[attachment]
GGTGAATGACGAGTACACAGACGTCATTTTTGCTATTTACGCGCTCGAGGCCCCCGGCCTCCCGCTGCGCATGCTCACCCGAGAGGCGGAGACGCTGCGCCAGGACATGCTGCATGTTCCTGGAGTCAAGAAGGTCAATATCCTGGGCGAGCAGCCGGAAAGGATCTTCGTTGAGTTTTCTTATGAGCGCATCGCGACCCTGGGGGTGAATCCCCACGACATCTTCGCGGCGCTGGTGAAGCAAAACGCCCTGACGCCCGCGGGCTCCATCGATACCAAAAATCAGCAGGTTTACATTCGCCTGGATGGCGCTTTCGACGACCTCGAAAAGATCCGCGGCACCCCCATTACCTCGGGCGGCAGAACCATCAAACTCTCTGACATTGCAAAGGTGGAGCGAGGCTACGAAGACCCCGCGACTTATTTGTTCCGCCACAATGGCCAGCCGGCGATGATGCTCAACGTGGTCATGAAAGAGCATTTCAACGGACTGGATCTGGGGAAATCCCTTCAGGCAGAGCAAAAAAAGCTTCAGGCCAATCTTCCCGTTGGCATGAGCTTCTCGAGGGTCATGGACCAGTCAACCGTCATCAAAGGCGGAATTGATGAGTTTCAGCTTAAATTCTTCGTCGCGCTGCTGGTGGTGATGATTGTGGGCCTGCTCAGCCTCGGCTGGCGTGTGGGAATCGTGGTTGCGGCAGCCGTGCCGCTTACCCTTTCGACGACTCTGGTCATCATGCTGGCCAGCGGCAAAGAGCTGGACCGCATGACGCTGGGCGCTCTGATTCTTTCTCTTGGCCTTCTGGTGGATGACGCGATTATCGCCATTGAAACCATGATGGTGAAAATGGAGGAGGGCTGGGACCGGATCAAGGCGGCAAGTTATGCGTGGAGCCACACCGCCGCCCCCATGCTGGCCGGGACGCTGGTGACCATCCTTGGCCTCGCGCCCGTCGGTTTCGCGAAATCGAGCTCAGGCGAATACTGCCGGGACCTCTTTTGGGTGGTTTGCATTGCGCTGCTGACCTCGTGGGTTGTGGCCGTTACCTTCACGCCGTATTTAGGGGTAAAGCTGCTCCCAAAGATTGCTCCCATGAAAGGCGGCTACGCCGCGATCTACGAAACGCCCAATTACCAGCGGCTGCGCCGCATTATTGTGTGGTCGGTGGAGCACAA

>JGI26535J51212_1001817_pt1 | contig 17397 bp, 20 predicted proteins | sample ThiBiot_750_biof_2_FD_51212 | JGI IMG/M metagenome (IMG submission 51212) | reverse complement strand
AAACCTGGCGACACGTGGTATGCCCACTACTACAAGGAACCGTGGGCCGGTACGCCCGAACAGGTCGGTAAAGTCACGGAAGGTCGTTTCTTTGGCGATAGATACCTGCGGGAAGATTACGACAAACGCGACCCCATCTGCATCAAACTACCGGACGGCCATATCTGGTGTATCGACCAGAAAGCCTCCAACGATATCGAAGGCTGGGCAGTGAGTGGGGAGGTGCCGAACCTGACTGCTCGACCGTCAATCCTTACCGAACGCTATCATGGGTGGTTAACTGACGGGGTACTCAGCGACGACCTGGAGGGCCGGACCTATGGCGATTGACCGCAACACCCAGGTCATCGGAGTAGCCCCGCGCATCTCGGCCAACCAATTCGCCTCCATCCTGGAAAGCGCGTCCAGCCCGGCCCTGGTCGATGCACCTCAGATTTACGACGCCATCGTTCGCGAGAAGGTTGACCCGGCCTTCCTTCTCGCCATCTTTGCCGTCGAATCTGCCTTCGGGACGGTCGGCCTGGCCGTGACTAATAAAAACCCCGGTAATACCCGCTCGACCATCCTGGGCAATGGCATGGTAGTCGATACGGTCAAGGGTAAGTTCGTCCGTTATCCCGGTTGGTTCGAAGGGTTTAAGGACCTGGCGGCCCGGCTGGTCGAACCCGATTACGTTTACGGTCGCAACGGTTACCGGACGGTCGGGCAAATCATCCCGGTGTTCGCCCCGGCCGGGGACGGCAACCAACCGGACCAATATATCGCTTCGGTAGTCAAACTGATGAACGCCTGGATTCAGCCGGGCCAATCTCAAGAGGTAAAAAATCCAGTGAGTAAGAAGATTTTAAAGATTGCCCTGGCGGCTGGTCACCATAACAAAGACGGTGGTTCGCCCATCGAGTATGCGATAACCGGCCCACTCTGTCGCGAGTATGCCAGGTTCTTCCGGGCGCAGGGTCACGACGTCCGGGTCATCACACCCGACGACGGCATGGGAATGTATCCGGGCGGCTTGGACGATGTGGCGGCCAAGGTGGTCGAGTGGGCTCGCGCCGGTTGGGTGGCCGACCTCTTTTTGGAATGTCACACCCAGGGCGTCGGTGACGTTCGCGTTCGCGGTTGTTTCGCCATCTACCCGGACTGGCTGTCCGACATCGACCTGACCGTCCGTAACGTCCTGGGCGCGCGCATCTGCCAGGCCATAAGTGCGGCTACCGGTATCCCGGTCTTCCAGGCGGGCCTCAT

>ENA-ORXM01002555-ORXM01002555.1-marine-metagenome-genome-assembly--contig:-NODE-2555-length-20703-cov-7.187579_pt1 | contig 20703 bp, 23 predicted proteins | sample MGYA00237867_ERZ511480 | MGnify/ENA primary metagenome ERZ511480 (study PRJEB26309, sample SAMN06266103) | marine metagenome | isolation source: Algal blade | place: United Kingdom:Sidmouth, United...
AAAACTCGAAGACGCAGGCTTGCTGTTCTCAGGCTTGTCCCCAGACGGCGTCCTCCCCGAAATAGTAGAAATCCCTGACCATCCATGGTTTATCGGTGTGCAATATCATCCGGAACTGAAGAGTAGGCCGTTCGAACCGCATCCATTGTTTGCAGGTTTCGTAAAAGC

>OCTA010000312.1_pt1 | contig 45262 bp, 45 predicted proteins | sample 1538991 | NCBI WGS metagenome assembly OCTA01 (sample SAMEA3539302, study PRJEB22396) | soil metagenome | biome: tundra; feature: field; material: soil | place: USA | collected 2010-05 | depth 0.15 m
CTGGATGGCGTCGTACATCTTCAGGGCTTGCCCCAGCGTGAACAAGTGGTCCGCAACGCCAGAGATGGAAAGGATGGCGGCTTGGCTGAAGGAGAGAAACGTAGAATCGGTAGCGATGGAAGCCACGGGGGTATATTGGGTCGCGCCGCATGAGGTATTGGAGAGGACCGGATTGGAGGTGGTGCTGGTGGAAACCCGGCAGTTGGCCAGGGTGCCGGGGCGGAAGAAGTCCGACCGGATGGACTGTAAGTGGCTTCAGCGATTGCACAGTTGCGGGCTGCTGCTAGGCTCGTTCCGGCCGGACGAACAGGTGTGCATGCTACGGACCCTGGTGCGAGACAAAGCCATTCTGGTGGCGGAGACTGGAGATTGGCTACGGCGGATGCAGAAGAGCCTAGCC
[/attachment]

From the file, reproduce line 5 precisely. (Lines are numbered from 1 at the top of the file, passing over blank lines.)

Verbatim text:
AAAACTCGAAGACGCAGGCTTGCTGTTCTCAGGCTTGTCCCCAGACGGCGTCCTCCCCGAAATAGTAGAAATCCCTGACCATCCATGGTTTATCGGTGTGCAATATCATCCGGAACTGAAGAGTAGGCCGTTCGAACCGCATCCATTGTTTGCAGGTTTCGTAAAAGC